A visit to Cambridge – what a difference a day makes.

This week my wife Diane and I spent a day in Cambridge. We went there to have a look round as it is one of the places Diane would like to study for her doctorate in Physics. It is a lovely city and we had a great time wondering round it’s historic streets and strolling through it’s colleges. One of the high points for me was the Fitzwilliam Museum. It’s funny, that while it is a smaller museum than many of the ones we visit here in London, the quality of it’s exhibits are superb. The Egyptian rooms were especially great, filled with wonderful artefacts that gave a real insight into what life was like back then.

While we were walking around the pottery and ceramics rooms we met a friendly and charming guide called Sam. We started talking and he gave us a real insight into what studying at Cambridge would be like. He had studied there for his degree into Philosophy, and he was about to go to Durham to do his masters. Funnily Diane had just come back from studying up there and so the conversation deepened. At some point Sam asked me what I did, more out of courtesy I think as I had obviously less to say in this conversation of academics – being the “blonde” in my relationship – and so I gave him a potted history of Mik. Of course he had never seen me on TV, but then I guess that at no point in his studies did he feel the need to combine Philosophy with kids TV or disability magazine shows. However when I started talking about my writing we found that his Philosophy studies and the subjects I wrote about crossed over.

Eventually we got to the big Philosophical subject of the minute for disabled people, assisted suicide, euthanasia and mercy killing. We chatted about what society seemed to think, what I felt and what Sam’s studies and beliefs had led him to believe about the issue. He was very anti-abortion, and while both Diane and myself are pro-choice, we soon reached an agreement that the problem with this issue of terminating life was lack of information. Sam thought that abortion was like destroying beautiful objects, like the ones we were surrounded with. While the status of a foetus could be open to debate, it was still something to be cherished, and so should not be destroyed. We felt that while this was correct, the person carrying the foetus should have the choice. I brought up the problem of aborting disabled foetuses, and how I believed that this was wrong, and realised that I might be arguing for both camps. This made me see that maybe my stand point might be wrong, and that I needed to re-examine where I stood on abortion. I hope that our discussion made Sam revalue his more pro stand on euthanasia too.

The main thing to come out of this exchange was the realisation that disability and it’s ramifications are not part of academic study. While there is the subject of disability studies, and it is included in some other subjects, there isn’t enough literature on the topic to ensure that any discussion around disability can be carried out from a position of knowledge. I know from my own experience that some subjects are still teaching theories about disability that are years out of date.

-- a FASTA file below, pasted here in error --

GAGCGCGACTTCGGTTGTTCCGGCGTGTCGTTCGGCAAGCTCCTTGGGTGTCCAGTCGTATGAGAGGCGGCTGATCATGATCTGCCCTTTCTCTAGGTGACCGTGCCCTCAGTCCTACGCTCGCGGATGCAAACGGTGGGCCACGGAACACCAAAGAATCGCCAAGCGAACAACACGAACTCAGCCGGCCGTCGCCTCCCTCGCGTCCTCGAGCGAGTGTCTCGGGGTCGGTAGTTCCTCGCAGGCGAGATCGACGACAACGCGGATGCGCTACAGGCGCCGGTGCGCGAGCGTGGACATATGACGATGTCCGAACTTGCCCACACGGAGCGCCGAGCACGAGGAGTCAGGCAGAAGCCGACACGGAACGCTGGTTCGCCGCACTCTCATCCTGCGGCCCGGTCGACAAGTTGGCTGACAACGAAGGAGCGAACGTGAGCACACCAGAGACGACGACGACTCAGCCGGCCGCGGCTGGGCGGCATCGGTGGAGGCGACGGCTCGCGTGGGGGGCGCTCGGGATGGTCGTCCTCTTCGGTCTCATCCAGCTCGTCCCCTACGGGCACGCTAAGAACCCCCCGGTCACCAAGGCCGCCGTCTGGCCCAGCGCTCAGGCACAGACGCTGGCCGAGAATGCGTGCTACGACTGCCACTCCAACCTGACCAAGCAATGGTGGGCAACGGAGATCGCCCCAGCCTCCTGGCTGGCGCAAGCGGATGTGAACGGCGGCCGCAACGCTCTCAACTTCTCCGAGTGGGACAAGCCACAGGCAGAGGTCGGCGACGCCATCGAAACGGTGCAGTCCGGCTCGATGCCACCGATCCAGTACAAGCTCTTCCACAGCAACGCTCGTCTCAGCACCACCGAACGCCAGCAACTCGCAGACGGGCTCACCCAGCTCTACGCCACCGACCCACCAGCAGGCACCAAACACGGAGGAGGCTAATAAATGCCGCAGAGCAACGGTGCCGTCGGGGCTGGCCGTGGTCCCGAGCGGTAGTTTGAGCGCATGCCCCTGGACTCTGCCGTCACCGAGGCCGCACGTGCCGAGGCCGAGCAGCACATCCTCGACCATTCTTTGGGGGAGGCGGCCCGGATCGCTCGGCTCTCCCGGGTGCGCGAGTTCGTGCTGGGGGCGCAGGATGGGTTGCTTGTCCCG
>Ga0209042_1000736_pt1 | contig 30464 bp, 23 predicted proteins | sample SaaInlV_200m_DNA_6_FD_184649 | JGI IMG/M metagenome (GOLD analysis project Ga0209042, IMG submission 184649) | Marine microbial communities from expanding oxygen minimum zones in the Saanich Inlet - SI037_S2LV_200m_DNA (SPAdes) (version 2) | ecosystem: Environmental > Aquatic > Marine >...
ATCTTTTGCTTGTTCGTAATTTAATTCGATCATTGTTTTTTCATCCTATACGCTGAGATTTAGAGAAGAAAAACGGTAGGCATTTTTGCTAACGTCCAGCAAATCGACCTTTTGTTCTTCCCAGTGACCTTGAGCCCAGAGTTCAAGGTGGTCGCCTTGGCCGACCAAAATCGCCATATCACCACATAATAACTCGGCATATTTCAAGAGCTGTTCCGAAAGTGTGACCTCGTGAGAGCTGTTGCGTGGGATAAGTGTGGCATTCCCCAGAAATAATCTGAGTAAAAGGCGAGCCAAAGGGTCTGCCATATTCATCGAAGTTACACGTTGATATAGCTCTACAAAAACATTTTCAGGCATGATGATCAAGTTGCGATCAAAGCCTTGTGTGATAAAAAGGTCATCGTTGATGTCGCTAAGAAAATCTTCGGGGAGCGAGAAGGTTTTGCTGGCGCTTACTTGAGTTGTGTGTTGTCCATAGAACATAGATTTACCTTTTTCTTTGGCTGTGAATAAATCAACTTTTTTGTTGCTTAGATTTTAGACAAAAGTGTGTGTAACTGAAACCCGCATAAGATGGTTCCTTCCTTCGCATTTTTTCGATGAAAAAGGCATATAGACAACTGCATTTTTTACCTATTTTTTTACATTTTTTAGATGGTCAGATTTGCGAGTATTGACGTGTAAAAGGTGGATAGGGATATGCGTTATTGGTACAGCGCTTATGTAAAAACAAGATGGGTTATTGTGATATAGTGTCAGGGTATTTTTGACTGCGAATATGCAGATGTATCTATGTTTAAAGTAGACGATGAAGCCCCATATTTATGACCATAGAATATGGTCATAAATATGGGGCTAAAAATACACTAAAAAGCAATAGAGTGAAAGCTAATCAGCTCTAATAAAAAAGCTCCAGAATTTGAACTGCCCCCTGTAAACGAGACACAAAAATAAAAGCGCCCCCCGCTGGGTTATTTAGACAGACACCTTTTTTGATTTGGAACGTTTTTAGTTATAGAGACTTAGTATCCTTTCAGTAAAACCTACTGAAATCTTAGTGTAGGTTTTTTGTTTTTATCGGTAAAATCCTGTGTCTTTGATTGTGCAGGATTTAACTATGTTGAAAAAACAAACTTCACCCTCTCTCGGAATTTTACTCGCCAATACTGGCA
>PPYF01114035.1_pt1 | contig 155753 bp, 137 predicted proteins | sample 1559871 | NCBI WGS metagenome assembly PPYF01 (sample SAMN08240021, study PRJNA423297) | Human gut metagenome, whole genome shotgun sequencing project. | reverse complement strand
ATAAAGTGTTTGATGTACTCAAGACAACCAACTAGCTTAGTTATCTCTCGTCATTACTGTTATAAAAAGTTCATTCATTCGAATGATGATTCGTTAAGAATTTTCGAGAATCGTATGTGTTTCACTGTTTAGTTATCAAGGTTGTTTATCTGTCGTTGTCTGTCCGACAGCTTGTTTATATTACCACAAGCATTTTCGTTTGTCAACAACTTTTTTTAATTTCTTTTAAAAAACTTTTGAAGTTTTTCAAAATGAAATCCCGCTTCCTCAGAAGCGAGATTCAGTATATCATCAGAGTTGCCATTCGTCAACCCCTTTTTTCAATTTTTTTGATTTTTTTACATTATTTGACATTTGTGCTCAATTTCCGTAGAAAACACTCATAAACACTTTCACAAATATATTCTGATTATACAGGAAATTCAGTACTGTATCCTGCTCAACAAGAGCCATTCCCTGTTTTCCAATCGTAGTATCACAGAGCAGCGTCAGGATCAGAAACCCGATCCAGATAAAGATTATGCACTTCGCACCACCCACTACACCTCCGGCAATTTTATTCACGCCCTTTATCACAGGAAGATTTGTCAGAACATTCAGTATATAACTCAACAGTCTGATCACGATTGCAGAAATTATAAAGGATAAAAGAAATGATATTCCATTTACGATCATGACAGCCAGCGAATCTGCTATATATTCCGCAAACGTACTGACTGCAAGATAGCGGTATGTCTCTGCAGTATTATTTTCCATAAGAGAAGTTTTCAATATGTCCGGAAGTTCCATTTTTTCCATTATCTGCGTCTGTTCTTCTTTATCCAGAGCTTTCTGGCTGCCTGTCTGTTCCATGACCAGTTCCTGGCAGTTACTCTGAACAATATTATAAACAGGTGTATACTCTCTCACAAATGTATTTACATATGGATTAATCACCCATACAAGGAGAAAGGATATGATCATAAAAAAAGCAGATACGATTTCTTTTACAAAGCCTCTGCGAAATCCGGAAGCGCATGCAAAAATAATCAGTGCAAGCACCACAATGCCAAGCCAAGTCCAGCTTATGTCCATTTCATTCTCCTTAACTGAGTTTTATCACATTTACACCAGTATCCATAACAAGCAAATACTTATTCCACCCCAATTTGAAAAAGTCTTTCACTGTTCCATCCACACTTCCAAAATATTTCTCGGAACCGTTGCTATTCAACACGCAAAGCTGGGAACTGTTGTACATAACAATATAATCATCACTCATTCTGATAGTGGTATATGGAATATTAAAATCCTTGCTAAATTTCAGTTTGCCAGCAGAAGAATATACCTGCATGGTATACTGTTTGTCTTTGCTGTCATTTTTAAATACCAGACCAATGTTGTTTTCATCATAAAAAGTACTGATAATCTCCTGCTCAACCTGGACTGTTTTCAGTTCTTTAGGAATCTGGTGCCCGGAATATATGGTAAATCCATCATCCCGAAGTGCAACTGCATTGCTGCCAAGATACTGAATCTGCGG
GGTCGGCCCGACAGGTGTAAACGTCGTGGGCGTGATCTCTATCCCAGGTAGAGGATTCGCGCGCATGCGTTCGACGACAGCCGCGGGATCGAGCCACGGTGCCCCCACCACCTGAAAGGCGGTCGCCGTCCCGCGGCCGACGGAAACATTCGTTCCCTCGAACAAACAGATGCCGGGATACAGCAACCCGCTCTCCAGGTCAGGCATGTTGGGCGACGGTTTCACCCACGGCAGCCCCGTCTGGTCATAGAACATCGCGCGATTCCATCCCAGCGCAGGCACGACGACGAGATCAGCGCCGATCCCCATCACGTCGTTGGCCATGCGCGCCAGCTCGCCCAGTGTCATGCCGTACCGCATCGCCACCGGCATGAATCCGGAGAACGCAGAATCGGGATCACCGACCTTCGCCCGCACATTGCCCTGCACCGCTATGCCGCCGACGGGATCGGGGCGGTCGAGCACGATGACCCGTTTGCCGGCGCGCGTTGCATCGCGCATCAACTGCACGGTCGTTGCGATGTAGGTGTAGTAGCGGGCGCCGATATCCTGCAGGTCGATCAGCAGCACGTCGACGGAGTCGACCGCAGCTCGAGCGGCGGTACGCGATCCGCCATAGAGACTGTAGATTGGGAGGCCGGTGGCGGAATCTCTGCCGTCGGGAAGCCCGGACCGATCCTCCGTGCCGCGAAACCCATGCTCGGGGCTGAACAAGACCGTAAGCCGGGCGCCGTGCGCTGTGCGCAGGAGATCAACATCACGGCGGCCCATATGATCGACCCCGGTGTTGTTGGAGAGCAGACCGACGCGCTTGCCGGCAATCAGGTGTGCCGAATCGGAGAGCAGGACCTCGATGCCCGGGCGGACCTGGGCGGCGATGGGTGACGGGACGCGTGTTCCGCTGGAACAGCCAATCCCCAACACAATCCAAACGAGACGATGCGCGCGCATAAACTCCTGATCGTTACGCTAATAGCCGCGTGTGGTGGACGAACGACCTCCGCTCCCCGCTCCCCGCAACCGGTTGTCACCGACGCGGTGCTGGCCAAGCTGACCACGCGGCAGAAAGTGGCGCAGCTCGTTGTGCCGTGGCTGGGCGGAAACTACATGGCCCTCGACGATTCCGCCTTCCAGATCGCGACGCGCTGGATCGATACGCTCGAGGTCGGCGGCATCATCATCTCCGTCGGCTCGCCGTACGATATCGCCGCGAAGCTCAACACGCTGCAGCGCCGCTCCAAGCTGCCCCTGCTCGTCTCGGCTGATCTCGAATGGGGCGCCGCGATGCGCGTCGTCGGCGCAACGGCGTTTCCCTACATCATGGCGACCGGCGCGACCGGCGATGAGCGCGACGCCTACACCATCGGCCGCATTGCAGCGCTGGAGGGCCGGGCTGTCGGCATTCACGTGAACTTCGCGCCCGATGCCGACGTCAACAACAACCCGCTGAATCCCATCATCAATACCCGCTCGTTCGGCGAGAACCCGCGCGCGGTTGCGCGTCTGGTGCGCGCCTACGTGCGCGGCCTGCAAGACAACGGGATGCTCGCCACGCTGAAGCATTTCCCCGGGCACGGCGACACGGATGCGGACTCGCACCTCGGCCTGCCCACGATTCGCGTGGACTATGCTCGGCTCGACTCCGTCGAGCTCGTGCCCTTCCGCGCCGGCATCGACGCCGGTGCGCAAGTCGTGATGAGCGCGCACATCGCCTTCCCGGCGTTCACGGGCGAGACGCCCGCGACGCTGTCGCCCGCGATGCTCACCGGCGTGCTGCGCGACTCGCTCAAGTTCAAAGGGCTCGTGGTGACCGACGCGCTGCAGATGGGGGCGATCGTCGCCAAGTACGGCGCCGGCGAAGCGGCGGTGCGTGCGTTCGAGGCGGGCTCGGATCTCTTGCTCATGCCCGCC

Up until earlier this year I was taking a Psychology degree, but when we got to the area of the psychology of identity I found I had a problem. The way identity was explored was using the identity of disability. Ha, I thought, this will be an easy module. As I began studying however, I found that the only model of disability being used was the medical one. Time and time again, disabled people were described and described themselves via their medical conditions. While I understood how a subject like Psychology would have an interest in the medical aspects of disability, I could not see why the social model and how society makes our physical differences disable us was totally excluded. Surely when exploring the psychology of identity the two models were of massive importance, especially as they have changed how disabled people see themselves, which is pretty much what identity is. When I raised this issue with my tutor, well lets just say I am no longer of uni.

But of course, if there are a small number of publications that explore disability at an academic level, how can academia start to understand how disability colours so many areas of study? Not just the obvious but everything. So many historic figures had disabilities, yet we hear little about that. Julius Caesar was an epileptic, and his desire to hide this from the Roman people led him to form close bonds with all who worked for him. Hence why he treated them so well, and why they felt such a bond with him. This was one of the reasons why he rose to be the leader of the Roman Empire – and he is just one figure of many. (Any TV producers out there, I have a TV show I have researched on this subject that would be a fantastic show). How has disability influenced the world and how we are?

With this question in mind I am planning to research and write a book exploring disability and it’s many facets. I want to cover the many issues surrounding disability and gather views and experiences of disabled people through out the country and of all ages. I want to create a reference point that can be used by everyone to explore how disability effects the world we live in, and how it effects us. So if there is anyone out there who would be prepared to be interviewed by me could you please contact me via my website? The book is in the planning stages but if you feel you would like to contribute, please just drop me a line and we can take it from there.

www.mikscarlet.co.uk

Facebooktwitterredditpinterestlinkedinmail rssyoutube